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Just Where Do You Invest in Today’s Head-Scratching Times?

Some financial experts, including Andrew Murdoch, president of Portland, Ore.-based Somerset Wealth Strategies, now recommend the purchase of a fixed-indexed annuity (FIA) – a fixed annuity pegged to a market index.
Some financial experts, including Andrew Murdoch, president of Portland, Ore.-based Somerset Wealth Strategies, now recommend the purchase of a fixed-indexed annuity (FIA) – a fixed annuity pegged to a market index.

Pity the poor annuity investor – or, for that matter, any investor. Almost across the board, investment prospects overall are the worst they have been in many years.

Interest rates tumbled to a record-low in July and remain deep in the basement, and the U.S. stock market –never for the faint of heart — is riskier than usual because it is overvalued amid depressed earnings and a woefully sluggish economy. Overseas stock markets in Europe, Japan and China are even less appealing.

You can buy a fixed annuity or a lifetime income annuity and lock in guaranteed rates, knowing at least they will not decline further. But that’s an underwhelming incentive. And if rates eventually rise, which seems the more likely scenario, you may come to regret your decision.

Another option, of course, is to do nothing, biding your time until the interest rate picture improves. Like the other alternatives, however, this is problematic as well. What if rates continue to decline to unheard-of levels – to the point that you actually have to pay a bank to hold your money? This is the case today in Japan and much of Europe.

The do-nothing option is particularly unappetizing for pre-retirees and retirees. Most people who pull back will park their money in a money market fund and earn almost nothing. This means you could easily wind up spending down more of your principal. If interest rates subsequently rise, you might then find yourself in a position in which your depleted funds are sufficient to make only smaller investments, gaining you nothing in the end.

So here is the question on the minds today of almost all investors: Is there any preferred course of action?

Happily, the answer is yes, although it is somewhat unconventional and requires a leap of faith in the stock market, at least over the long term. Some financial experts, including Andrew Murdoch, president of Portland, Ore.-based Somerset Wealth Strategies, now recommend the purchase of a fixed-indexed annuity (FIA) – a fixed annuity pegged to a market index.

FIAs offer principal protection. “So if the market falls, you lose nothing,” Murdoch points out. In addition, more FIAs now invest in low volatility indexes. These diversified vehicles invest in stocks, bonds, future contracts and commodities and use algorithms to guide asset allocation. This means you can still do well even if the stock market falters.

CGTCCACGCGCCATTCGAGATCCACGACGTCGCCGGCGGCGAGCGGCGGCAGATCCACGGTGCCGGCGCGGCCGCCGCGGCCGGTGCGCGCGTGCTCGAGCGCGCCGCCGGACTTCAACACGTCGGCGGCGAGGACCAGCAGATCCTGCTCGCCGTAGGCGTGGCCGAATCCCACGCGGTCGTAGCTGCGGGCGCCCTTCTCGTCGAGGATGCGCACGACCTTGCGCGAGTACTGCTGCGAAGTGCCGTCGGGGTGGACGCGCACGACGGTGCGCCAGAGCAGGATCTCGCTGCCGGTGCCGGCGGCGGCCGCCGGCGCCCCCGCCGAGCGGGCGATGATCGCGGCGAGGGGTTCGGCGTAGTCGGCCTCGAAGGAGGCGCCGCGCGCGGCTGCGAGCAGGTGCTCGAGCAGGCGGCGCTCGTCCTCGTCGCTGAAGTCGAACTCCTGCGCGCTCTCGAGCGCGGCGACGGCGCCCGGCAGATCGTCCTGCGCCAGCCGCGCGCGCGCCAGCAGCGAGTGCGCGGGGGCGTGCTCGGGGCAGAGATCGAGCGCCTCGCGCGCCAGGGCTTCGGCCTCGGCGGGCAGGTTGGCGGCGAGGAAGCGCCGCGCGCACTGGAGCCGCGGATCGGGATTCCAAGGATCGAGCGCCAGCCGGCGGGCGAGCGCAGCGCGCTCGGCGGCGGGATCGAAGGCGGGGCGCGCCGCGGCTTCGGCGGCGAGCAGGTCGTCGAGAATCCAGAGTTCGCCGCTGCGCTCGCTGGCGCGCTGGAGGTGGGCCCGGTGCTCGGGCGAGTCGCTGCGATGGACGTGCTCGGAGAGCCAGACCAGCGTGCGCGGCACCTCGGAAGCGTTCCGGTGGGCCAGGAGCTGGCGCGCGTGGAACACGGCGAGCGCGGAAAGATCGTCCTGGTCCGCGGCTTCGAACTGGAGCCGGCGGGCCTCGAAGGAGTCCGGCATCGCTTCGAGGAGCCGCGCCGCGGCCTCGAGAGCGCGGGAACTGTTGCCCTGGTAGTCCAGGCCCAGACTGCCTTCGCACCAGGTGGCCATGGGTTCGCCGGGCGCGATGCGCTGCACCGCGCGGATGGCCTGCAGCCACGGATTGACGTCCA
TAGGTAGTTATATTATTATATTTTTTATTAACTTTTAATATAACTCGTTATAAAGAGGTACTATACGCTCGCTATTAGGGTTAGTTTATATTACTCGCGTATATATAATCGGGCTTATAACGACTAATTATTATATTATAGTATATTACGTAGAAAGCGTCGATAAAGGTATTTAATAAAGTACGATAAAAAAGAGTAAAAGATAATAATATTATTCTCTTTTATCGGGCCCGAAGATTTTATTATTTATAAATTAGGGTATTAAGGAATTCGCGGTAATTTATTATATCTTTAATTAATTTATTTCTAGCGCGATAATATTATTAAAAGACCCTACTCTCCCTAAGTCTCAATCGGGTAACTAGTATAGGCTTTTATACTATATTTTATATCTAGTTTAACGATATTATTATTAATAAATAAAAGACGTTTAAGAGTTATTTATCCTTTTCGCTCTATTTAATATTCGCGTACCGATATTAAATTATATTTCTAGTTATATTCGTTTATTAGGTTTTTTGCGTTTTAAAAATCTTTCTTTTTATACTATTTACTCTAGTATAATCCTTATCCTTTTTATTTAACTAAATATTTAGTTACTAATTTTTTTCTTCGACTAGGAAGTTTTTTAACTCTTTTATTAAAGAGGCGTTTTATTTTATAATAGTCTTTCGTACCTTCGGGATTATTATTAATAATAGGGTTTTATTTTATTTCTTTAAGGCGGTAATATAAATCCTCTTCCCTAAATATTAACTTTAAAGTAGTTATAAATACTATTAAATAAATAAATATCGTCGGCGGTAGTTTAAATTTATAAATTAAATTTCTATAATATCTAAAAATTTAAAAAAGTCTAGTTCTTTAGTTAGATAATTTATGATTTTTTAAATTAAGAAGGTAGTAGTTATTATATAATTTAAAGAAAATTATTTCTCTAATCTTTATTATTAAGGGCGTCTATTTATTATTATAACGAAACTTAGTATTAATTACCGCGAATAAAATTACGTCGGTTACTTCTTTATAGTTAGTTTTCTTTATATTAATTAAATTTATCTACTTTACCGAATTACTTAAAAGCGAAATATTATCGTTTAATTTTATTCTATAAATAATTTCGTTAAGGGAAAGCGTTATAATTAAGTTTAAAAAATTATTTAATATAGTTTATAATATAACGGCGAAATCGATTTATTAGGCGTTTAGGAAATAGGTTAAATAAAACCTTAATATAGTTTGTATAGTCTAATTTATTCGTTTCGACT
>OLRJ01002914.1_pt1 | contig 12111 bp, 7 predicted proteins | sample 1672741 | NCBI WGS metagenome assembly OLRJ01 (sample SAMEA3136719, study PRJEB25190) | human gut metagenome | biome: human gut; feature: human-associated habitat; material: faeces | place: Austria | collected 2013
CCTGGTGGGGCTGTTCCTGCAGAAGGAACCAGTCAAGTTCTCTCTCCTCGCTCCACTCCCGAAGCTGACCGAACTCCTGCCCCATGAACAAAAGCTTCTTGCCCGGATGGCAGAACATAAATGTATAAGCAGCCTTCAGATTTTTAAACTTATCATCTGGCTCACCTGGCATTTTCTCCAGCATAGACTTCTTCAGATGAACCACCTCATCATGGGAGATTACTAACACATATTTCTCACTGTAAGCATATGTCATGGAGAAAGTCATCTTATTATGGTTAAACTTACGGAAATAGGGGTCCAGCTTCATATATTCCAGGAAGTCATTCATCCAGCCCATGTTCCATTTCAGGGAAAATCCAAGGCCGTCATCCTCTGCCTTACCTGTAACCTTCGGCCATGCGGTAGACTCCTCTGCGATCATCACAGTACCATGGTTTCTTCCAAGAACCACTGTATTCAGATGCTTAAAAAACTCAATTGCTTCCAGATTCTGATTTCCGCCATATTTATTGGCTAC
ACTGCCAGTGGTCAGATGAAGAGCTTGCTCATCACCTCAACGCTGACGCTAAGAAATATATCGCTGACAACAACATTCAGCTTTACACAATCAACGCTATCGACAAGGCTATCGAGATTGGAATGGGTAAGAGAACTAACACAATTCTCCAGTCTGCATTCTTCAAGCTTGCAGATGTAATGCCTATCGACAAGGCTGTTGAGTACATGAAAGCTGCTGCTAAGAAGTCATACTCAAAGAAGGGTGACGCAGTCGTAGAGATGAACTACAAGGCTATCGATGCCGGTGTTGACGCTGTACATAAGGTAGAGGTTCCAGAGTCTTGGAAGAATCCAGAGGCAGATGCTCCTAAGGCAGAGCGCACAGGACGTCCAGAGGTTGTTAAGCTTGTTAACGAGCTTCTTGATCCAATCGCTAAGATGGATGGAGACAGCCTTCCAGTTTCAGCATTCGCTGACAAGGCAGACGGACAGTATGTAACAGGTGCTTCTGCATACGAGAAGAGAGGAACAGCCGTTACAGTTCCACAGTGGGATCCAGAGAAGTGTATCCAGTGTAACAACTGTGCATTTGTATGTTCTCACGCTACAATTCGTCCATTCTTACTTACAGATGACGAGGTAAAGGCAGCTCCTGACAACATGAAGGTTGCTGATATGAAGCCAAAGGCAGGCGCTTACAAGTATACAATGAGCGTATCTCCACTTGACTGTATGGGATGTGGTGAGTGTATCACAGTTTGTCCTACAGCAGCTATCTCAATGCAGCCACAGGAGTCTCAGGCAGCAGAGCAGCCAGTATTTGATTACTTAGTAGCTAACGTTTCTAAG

Also, with interest rates so low, the odds that the stock market will fare worse than interest-bearing investments – at least over time — are extremely. Low. Currently, five-year CDs typically pay less than 2 percent and a five-year fixed annuities.2.25 to 2.5 percent.

Murdoch says FIA investors today should seriously consider waiving the purchase of a lifetime income rider, which usually costs about 1 percent annually. This way, you keep more of your FIA’s gains. It also makes sense to do what you can to maximize the FIA’s earnings potential because FIAs pay only a percentage of the rise in an index.

There is a note of caution. If you think you want to buy a FIA, you have to take the time to understand the substantial differences in so-called crediting methods – the formulas that insurance companies use to calculate how much of the increase in the investment index you pocket. The range is huge.

Some FIAs pay an index “participation rate” of only 15 percent. This means if the market rises 10 percent, the FIA owner receives only 1.5 percent. FIAs like this must be avoided – period. By contrast, a few good FIAs pay a 100 percent participation rate on a low volatility index. Another pays a relatively generous participation rate of 45 percent on the S&P 500. These are the kinds of FIAs you want to buy because they’re positioned to perform well in a respectable market environment.

While a good stripped-down FIA is probably the best option for most investors in today’s investment climate, Annuity FYI understands that people still want alternatives. So what follows is an update on other credible options that could be pursued. In general, annuities are best for conservative investors because they pay higher interest rates than other interest-bearing investments.

Fixed Annuity Ladder